Sunday, 24 March 2013

Grand Hotel

For a while now I’ve been trying to review every single winner of the Best Picture Academy Award. It’s harder than you’d imagine to get hold of some of these films but I managed to track down Grand Hotel in New York recently. I chose it over 1927’s Wings by price alone but now wish I’d opted for the latter. Grand Hotel won the Best Picture award at 5th Academy Awards and is to this day the only film in history to be nominated for BestPicture and nothing else. The film is based on a play which is in turn based on a novel and is set entirely within the grounds of Berlin’s Grand Hotel at the end of the Weimar Republic’s Roaring Twenties. The film is full of glamour and charm but left me feeling rather bored for almost its entire one hour and fifty minutes.

Grand Hotel became the model for many films that followed and for its time was unique for blending various characters and storylines into a coherent narrative. The film follows some of the guests at the hotel over the course of a couple of nights following a statement from permanent resident Dr. Otternschlag (Lewis Stone) that “People come and go. Nothing ever happens”. Before Grand Hotel films weren’t as bold as to mix so many stories and characters in such abundance but the idea continues to this day with the likes of Babel and Crash.

The movie is notable for a number of reasons but the most striking is its all star cast. Greta Garbo stars alongside John Barrymore, Joan Crawford, Wallace Beery, Lionel Barrymore, Lewis Stone and Jean Hersholt in a cast that exudes talent, looks and star quality. A problem with the ensemble though is that the likes of John Barrymore and Greta Garbo aren’t afforded quite as much screen time as perhaps one would like but there is rarely more than five minutes which passes without each major actor getting a line. At times some of the acting feels dated and this is only heightened by the next notable thing about the movie – its style. Grand Hotel feels very opulent and is full of what appears to be marble, silk and fur. Initially there is some fantastic editing which pieces together snippets of phone calls which the major players make from the hotel lobby. Later though the editing becomes a bit sloppier and characters are occasionally cut off mid sentence or shown in differing positions in reverse angle shots. The cinematography uses a very soft focus, especially when shooting Garbo and Crawford and this dates the movie to a very specific time in the early talkies period. The film actually resembles many of the spoofs which it undoubtedly inspired.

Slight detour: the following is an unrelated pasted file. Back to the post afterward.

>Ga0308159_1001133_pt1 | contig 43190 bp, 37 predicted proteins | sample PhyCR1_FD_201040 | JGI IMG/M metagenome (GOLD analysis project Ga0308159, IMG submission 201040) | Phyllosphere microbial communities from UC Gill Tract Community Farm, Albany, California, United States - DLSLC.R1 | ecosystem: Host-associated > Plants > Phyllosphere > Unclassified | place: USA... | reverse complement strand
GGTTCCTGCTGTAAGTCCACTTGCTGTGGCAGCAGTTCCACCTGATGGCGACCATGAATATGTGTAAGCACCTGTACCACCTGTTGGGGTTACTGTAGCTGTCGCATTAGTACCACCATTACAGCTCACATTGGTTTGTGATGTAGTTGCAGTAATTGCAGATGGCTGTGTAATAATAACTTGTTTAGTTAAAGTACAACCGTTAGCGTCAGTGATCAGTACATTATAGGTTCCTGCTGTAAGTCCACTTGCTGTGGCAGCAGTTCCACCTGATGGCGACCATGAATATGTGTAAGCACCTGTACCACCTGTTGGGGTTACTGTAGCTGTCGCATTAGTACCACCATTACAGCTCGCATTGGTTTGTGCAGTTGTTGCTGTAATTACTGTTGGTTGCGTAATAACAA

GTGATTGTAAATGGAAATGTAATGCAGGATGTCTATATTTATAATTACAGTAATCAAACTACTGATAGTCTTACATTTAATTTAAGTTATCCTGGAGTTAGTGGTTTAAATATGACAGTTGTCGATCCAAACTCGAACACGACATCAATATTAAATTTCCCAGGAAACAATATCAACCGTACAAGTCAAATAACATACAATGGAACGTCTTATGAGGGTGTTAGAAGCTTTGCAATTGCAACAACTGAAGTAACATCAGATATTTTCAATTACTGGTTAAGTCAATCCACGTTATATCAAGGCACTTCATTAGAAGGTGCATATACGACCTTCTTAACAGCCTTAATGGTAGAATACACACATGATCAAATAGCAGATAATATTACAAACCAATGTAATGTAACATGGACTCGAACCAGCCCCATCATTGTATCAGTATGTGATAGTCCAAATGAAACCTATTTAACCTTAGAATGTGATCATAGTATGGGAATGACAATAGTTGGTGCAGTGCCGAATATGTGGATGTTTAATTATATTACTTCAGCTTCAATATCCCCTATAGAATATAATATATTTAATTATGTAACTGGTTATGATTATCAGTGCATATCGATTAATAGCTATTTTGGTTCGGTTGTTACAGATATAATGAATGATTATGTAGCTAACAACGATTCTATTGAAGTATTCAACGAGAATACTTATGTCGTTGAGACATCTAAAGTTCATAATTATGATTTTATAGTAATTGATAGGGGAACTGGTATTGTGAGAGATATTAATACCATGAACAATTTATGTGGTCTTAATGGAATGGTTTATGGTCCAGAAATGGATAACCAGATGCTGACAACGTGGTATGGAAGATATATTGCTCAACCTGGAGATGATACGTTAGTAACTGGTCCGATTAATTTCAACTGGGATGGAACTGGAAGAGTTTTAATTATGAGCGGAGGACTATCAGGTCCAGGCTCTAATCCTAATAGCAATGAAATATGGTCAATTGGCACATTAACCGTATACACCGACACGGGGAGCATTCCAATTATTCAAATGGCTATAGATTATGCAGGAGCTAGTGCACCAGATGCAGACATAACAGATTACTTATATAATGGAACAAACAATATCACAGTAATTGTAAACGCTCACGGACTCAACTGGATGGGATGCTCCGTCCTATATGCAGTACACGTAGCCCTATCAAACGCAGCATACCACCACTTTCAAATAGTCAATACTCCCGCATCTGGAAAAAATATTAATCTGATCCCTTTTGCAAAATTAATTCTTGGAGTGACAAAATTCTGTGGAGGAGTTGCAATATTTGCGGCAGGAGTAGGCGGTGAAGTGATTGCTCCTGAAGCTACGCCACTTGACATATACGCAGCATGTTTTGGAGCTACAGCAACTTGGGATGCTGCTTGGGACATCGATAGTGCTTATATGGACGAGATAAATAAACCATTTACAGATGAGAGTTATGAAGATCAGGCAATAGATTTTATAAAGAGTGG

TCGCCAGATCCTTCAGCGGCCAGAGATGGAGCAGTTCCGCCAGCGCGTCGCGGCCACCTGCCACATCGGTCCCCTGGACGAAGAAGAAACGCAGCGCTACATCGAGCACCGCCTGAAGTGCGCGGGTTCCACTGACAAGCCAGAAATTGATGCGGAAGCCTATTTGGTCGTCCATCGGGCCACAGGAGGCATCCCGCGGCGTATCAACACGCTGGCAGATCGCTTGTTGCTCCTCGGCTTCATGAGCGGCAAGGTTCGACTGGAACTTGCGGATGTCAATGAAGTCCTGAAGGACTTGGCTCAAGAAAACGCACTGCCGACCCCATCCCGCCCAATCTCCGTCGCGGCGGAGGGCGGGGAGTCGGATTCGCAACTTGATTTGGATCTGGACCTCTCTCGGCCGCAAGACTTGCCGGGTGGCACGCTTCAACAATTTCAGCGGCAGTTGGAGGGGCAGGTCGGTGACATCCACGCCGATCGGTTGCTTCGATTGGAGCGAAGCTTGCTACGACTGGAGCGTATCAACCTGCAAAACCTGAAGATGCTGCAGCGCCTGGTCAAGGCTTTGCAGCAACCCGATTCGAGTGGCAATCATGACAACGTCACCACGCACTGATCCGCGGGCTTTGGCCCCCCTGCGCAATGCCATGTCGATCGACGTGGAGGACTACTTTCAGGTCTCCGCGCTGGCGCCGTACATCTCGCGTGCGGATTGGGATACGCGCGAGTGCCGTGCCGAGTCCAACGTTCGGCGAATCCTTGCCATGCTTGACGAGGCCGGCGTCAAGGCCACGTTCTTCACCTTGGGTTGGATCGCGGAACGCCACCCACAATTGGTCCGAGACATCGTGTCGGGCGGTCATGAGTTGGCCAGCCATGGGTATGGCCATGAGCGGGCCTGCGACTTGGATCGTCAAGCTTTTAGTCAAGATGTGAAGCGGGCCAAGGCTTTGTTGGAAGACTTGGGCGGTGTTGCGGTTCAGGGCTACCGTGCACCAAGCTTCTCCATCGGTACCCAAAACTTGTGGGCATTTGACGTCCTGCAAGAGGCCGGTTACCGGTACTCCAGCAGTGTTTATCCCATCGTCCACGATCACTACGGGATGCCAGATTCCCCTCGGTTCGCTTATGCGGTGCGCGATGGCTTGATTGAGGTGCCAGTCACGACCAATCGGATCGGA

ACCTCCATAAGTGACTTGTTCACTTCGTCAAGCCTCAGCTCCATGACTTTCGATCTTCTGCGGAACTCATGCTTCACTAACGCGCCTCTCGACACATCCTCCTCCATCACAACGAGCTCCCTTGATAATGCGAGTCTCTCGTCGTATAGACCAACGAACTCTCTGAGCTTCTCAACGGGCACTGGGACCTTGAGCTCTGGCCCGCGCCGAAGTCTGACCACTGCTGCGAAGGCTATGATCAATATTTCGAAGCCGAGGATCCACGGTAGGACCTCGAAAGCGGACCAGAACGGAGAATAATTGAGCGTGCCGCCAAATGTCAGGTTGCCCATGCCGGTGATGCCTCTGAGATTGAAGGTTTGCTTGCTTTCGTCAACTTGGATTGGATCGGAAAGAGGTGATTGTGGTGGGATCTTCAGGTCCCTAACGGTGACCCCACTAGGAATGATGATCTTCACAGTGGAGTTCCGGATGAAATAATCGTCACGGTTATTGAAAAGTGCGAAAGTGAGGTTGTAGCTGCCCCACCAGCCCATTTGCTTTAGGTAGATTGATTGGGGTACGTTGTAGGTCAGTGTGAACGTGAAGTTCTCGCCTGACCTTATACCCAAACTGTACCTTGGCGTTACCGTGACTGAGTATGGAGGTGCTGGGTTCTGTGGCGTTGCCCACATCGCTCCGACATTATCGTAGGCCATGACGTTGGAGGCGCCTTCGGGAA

Unfortunately I found a lot of the stories had little appeal to me and I was often bored. I checked the time much more often than I normally would during a classic, Oscar winning film. The plot does weave together well and it finishes by tying everything up nicely but it took me a long time to invest in the characters or their stories. Greta Garbo for instance plays a Russian Ballerina whose star it seems is fading. She mopes around the hotel being a diva while attracting the attention of John Barrymore’s Baron character. I felt no affinity for Garbo and was generally turned off by her character. Given her magnetic screen presence this is a surprise. Equally I had no interest in the plight of Wallace Beery’s industrial magnet Preysing. He was made out to be a nasty and selfish man but I was neither hot nor cold towards his character. He simply existed and had little impact until the very end. I was more interested in Lionel Barrymore’s Otto Kingelein. Here we have a man at death’s door that is enjoying his final moments on Earth, living for the first time. I enjoyed his excitement and kindness and thought he bought a lot to the film in addition to his obvious comedic moments. Equally Joan Crawford’s stenographer character was another whom I was interested in spending time with.

The film very successfully pieces everything together and the stage direction is spot on. Characters come and go perfectly and can be seen in the background occasionally before appearing in the right place soon after. Technically the film wasn’t bad, despite my editing problems, and the sound quality was excellent for the period. My main problem lies in the story. Perhaps in an effort to fit all the characters and stories in everything is kept very simple and I found it was too simple. I wanted more excitement and more intrigue, something which I didn’t get until the last fifteen minutes. Even so Grand Hotel is ground breaking in its construction and still looks good after eighty years. It’s not quite was I was expecting but in the scheme of things, there are many worse movies out there. 



  • Actors Lionel and John Barrymore were brothers and John is Drew Barrymore's grandfather. Greta Garbo and Joan Crawford never appear on screen together to avoid one upstaging the other. Angry at Garbo's insistence at top billing, Crawford played Marlene Dietrich records in between takes as she knew of Garbo's dislike of the singer/actress.   
  • Wallace Beery is the only actor to perform in a German accent. This was at his own insistence.
  • The original Las Vegas MGM Grand was built to resemble the set.        

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